★★★★☆
Little, Brown and Co., 2020



This was a compelling read, a chilly and melancholy story about a fishing disaster and religious fanaticism in early 1600s Norway, buoyed by Millwood Hargrave’s elegant prose and deeply sympathetic characters.  The author’s attention to historical detail really shone through in her depiction of the village of Vardø, devastated by the loss of most of the male members of the community following a brutal storm; the surviving women then face yet more ruin following the arrival of Absalom Cornet, a Scottish commissioner tasked with spreading Christianity by witch-hunting suspected pagans in the community. 

My reading experience with this was all over the place – it was a 5 star book that dropped to somewhere around 2 or 3 stars by the end.  For me, this book felt like it was building and building toward an explosive climax, but instead sort of fizzled out – and I don’t just mean in the final scenes, which I know some readers took issue with; for me the entire final act sort of fell flat on its face.  I don’t want to spoil anything, but partway through a romance develops which didn’t materialize in a particularly interesting way for me – I thought it would have been a stronger and more interesting book without this element.  And while I of course loved the commentary on men fearing powerful women, at times this element felt a little too on the nose.  It’s not that Millwood Hargrave’s feminist agenda did a disservice to the book – certainly to the contrary – I just would have preferred a slightly defter touch.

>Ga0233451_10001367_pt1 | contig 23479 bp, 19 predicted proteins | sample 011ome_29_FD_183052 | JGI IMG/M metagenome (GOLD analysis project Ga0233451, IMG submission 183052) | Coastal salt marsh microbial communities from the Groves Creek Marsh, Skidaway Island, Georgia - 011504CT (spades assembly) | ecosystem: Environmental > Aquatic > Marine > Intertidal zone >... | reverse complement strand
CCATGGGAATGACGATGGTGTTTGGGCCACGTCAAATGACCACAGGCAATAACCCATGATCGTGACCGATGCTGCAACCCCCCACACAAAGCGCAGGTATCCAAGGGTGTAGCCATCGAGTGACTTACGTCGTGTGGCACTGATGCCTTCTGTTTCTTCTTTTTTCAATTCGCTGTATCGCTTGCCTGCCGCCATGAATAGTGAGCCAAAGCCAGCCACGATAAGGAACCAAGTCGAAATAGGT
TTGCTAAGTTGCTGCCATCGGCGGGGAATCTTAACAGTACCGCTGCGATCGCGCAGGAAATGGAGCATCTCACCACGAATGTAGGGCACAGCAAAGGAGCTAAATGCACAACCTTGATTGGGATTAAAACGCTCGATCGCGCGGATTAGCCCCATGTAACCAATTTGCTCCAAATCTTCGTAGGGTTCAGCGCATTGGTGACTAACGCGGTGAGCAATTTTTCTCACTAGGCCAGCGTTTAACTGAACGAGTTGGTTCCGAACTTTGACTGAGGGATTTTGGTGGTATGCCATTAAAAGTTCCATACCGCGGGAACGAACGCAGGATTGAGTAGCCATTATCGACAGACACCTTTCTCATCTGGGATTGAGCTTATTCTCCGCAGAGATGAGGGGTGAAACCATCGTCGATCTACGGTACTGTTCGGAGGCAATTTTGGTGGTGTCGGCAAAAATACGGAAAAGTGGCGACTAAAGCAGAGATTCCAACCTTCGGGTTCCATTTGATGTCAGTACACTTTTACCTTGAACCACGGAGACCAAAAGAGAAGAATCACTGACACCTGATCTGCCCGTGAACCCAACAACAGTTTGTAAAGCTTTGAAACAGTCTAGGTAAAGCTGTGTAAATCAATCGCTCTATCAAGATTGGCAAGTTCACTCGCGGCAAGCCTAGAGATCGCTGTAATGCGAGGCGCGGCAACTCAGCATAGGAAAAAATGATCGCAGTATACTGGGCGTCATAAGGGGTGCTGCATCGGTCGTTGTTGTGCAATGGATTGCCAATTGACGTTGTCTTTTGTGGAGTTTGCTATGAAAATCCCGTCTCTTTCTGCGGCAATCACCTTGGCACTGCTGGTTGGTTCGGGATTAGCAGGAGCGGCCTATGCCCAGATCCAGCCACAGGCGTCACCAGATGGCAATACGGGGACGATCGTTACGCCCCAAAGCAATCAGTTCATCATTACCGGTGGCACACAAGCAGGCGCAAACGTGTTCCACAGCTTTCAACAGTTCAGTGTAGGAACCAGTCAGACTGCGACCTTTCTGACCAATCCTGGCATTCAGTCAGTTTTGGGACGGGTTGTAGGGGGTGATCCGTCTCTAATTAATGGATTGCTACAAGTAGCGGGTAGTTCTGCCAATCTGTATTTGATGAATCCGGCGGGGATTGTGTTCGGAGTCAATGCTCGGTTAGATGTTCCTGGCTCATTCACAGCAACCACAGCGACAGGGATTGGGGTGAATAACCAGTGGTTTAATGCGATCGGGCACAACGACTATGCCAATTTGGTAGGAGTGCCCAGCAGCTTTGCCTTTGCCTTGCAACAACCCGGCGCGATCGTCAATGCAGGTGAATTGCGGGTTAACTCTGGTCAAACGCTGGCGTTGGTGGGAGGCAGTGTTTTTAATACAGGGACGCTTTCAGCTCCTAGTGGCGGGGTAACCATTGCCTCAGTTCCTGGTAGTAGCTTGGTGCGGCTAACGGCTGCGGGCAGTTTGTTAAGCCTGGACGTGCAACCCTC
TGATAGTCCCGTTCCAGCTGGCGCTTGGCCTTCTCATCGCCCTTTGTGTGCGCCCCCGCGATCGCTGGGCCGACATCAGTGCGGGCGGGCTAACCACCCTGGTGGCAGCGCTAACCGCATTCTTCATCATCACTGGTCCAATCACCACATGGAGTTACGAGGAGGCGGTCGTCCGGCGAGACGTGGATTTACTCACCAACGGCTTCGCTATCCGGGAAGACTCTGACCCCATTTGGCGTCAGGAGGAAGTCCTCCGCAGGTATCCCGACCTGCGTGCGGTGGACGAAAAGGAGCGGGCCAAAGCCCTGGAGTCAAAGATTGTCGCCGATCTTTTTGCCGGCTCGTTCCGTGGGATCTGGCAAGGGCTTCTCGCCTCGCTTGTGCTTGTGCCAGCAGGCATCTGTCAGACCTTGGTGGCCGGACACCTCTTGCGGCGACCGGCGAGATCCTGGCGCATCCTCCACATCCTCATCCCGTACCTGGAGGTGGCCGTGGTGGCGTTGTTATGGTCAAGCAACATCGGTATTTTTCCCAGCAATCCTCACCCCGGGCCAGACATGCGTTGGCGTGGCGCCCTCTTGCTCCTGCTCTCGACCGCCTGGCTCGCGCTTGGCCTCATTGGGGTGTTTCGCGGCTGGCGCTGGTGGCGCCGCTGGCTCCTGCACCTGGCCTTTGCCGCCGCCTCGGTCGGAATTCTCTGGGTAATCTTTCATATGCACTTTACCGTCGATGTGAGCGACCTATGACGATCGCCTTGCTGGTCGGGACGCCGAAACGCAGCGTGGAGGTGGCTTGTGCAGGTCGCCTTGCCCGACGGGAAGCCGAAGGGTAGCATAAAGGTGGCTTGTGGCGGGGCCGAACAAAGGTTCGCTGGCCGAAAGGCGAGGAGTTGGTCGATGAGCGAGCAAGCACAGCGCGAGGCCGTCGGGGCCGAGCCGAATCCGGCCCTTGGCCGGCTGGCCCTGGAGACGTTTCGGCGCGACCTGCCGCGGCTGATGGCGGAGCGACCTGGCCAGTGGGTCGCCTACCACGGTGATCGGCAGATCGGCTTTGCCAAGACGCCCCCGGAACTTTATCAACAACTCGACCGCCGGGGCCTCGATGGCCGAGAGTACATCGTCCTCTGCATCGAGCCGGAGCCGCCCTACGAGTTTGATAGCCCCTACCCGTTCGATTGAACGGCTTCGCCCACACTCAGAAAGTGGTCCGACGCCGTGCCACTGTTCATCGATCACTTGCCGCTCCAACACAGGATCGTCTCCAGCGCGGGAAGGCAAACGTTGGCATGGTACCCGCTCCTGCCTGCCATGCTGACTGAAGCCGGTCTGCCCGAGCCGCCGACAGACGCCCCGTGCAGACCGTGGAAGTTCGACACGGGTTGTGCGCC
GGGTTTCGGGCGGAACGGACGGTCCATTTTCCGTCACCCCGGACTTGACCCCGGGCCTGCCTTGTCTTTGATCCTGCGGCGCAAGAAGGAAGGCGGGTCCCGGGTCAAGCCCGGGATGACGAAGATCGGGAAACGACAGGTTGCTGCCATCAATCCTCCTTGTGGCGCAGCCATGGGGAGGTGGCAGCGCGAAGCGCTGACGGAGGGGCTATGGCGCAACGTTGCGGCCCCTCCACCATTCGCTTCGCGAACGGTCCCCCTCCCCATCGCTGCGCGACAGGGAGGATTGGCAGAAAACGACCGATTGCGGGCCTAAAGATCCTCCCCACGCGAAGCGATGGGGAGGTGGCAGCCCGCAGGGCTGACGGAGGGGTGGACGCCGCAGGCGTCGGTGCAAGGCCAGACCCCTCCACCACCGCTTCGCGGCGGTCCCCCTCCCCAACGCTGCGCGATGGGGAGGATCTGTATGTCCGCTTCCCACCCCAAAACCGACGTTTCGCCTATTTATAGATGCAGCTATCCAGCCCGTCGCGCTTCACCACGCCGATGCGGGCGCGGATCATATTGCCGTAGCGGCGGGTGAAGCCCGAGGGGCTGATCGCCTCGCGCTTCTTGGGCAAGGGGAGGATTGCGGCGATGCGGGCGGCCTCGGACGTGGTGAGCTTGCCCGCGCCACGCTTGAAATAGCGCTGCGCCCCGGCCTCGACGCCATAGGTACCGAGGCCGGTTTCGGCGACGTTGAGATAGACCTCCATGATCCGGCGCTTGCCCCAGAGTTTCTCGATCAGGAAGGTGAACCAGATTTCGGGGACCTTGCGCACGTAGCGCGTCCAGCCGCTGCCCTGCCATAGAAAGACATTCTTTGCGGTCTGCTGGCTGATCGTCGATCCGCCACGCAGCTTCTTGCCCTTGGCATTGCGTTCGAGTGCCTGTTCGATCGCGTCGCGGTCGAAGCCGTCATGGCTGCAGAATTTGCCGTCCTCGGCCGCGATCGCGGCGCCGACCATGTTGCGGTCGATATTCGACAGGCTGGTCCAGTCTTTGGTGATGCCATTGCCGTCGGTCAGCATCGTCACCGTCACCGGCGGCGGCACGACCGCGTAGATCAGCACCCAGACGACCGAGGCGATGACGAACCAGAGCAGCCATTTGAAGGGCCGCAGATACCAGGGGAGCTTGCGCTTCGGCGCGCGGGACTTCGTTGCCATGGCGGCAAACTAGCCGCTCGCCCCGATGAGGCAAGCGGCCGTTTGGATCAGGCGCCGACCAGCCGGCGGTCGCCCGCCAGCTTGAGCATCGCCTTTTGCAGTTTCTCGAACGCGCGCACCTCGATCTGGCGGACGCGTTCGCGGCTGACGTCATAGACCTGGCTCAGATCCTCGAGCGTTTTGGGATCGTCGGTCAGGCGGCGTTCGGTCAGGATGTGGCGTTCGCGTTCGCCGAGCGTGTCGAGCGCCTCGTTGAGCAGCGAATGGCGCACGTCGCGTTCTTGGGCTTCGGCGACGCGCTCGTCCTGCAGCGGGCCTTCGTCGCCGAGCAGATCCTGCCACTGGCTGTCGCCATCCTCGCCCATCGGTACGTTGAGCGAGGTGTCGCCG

That said, I did mostly enjoy reading this.  I think its biggest strength was the bleak, isolated atmosphere, which Millwood Hargrave captured to perfection.  (It reminded me quite a lot of Burial Rites in that regard.) I also thought Maren and Ursa were fantastic protagonists, each with a distinctive narrative voice. So ultimately, not a new favorite like I wanted it to be, but certainly worth a read.